Cooke Elementary School led Red Clay School District schools with 75% of their families wanting to return to school in the district's hybrid model, and now some of their teachers are saying the district is struggling to make that work.
Red Clay moves into Phase 2 of their Roadmap to Reopening to begin the second marking period on November 2.
Elementary students who chose in-person learning will go into the classroom four days a week, while grades 6-12 will do two days remote, two days-in person, with all students having one asynchronous day a week.
Going back to school four days a week becomes a challenge when well more than half of a school's population wants to return into the building.
Jeff Sammons, a fourth-grade teacher at Cooke, said the blueprint he's seen for his 16-student classroom doesn't seem safe to him.
"The most movement teachers will be able to offer with our class sizes is that students can choose to sit or stand while working. Three-foot spacing between desks does not allow for any extra room in our classrooms to walk without brushing between desks."
The biggest point of contention is whether Red Clay should use a mandatory 6-foot separation between desks, as prescribed by Appoquimink, Colonial, and Brandywine School Districts, or use the 3-foot with mask, that is the Delaware Department of Education minimum.
Superintendent Dorrell Green said that tighter standard is an option, but not the district's preference.
"Three feet is a minimum standard, that is not the standard across the district as we look to provide in-person learning for those who chose it."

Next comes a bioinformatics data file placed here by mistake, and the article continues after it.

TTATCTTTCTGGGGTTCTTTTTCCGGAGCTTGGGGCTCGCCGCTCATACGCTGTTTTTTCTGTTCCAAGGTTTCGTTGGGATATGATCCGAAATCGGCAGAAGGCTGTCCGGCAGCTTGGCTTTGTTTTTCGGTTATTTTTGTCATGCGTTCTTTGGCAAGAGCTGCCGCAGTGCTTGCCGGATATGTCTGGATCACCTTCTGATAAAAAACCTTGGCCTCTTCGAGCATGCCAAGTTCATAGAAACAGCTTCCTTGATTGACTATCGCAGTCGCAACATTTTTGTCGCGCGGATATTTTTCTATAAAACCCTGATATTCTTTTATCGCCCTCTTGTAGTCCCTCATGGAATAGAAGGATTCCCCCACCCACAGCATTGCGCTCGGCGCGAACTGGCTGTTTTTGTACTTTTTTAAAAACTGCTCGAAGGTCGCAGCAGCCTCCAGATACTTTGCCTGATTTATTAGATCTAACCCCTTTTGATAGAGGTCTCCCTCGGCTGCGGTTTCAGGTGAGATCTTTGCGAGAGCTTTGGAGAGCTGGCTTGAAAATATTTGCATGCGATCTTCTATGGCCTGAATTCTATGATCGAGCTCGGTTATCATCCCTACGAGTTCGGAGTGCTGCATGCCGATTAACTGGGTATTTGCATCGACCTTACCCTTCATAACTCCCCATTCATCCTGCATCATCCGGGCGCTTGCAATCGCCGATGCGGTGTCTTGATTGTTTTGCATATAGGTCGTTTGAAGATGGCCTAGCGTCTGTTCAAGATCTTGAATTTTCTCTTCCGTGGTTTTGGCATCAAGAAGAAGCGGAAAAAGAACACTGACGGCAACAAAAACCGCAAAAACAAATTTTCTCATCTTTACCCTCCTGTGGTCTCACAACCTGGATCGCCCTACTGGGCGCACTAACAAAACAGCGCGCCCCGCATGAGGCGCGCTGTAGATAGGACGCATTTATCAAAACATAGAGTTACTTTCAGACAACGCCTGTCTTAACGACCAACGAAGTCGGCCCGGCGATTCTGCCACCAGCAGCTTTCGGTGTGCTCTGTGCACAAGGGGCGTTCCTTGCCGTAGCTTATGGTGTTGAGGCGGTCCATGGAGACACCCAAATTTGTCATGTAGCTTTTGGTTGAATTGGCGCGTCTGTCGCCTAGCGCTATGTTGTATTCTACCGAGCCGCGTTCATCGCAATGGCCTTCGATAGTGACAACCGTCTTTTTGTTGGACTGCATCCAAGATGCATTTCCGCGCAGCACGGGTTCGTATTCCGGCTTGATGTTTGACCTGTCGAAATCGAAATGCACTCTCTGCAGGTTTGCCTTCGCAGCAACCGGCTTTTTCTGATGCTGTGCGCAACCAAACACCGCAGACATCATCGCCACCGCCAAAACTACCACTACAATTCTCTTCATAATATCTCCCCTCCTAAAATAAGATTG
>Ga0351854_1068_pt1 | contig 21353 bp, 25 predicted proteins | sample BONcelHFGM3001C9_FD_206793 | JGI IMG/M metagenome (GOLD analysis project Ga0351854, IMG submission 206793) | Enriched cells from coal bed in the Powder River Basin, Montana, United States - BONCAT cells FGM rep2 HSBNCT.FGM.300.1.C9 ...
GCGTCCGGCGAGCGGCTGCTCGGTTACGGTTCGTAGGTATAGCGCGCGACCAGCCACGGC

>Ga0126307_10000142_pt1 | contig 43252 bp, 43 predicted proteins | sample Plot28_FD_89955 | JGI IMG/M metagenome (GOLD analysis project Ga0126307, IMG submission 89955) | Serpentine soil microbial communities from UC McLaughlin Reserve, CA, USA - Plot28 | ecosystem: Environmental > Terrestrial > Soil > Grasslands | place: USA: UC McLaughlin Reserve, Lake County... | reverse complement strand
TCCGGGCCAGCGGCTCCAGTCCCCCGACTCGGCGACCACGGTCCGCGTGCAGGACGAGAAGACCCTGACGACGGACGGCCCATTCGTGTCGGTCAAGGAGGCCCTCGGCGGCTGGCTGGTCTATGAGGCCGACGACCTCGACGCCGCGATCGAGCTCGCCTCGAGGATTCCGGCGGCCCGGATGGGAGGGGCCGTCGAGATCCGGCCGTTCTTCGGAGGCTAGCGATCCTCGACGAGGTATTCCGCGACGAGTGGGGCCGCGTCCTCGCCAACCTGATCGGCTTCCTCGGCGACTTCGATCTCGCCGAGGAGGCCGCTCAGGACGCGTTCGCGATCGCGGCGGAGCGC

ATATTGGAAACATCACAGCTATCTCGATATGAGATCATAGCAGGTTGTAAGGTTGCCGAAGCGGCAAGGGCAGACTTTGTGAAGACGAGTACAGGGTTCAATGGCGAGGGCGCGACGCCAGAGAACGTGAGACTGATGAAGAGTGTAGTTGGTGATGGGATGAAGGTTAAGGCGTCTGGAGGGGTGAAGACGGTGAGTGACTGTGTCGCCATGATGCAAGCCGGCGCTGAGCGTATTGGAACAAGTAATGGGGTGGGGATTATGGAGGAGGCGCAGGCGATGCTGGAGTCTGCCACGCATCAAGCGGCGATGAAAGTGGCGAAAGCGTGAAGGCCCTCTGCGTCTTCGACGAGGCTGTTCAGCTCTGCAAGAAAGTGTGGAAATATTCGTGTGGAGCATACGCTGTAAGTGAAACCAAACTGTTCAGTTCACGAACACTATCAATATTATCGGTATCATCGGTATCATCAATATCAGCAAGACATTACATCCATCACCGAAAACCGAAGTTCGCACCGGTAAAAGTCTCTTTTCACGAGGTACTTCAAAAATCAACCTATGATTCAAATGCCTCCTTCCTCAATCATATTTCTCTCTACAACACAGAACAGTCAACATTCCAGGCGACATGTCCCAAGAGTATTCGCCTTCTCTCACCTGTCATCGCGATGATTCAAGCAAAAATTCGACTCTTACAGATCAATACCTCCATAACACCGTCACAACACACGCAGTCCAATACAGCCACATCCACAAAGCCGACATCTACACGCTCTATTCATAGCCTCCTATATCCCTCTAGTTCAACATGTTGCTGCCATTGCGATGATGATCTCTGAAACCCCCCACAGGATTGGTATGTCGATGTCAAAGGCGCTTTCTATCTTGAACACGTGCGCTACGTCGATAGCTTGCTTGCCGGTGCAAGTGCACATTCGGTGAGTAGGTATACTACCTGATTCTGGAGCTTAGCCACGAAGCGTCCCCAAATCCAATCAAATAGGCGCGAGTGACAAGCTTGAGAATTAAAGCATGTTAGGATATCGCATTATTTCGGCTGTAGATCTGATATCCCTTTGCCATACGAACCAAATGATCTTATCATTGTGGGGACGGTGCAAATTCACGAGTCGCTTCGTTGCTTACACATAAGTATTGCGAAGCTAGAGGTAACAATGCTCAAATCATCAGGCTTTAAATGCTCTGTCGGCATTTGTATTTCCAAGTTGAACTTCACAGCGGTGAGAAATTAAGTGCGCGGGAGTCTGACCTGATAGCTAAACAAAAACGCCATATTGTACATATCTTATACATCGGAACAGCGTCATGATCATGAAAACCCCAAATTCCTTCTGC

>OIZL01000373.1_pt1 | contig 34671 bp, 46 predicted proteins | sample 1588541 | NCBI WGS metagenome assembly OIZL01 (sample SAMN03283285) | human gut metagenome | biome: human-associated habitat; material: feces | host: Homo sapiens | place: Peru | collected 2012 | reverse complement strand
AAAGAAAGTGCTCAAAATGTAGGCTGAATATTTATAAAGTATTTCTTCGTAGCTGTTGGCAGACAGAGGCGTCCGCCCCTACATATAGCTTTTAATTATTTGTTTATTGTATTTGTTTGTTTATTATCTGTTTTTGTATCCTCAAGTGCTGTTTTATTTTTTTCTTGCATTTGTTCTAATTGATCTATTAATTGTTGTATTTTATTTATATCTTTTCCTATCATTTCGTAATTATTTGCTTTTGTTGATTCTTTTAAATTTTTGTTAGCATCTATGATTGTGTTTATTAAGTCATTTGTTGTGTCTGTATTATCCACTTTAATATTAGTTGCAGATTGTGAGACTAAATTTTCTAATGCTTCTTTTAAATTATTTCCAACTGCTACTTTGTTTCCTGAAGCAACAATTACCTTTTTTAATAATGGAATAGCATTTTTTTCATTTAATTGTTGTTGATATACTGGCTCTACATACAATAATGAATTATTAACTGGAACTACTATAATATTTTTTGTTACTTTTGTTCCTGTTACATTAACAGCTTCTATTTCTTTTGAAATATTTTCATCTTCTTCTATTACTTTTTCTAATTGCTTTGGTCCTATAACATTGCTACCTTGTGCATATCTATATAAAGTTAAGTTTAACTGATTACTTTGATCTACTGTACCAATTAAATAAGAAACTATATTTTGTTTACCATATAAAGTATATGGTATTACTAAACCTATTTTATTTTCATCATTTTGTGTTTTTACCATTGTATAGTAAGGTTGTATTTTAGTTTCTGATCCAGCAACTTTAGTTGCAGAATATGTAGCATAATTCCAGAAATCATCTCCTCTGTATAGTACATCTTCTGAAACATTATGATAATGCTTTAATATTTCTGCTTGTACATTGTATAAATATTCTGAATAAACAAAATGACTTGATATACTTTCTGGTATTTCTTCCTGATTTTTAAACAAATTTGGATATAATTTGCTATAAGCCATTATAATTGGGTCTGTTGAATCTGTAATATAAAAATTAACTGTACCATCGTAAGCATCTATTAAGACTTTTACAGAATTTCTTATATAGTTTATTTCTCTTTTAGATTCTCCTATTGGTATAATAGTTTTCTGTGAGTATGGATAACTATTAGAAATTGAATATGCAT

Randall Stone, another Cooke teacher, questioned the school board why elementary students were not being split in groups like older learners.
"There is a logical solution to our overcrowded classrooms at the elementary level, make two cohort groups. Do half-days, or two days per week plus an asynchronous day."
According to a presentation at the board meeting, Green said Red Clay has added staff to Cooke, and added a 5th classroom at each grade level, hoping to help with the spread. New furniture is also being ordered to help give more flexibility in seating arrangements.
Outside of Cooke specifically, there were also public comments for and against the return of students in general, but Green said the struggle continues, when there are so many diverging opinions on what is right.
"To think we're making these decisions lightly, we're not. To think that we're willingly wanting to put our staff members in jeopardy, we're not. We continue to work with, and refine plans, and understand that as a community, regardless of the survey, we're going to be split."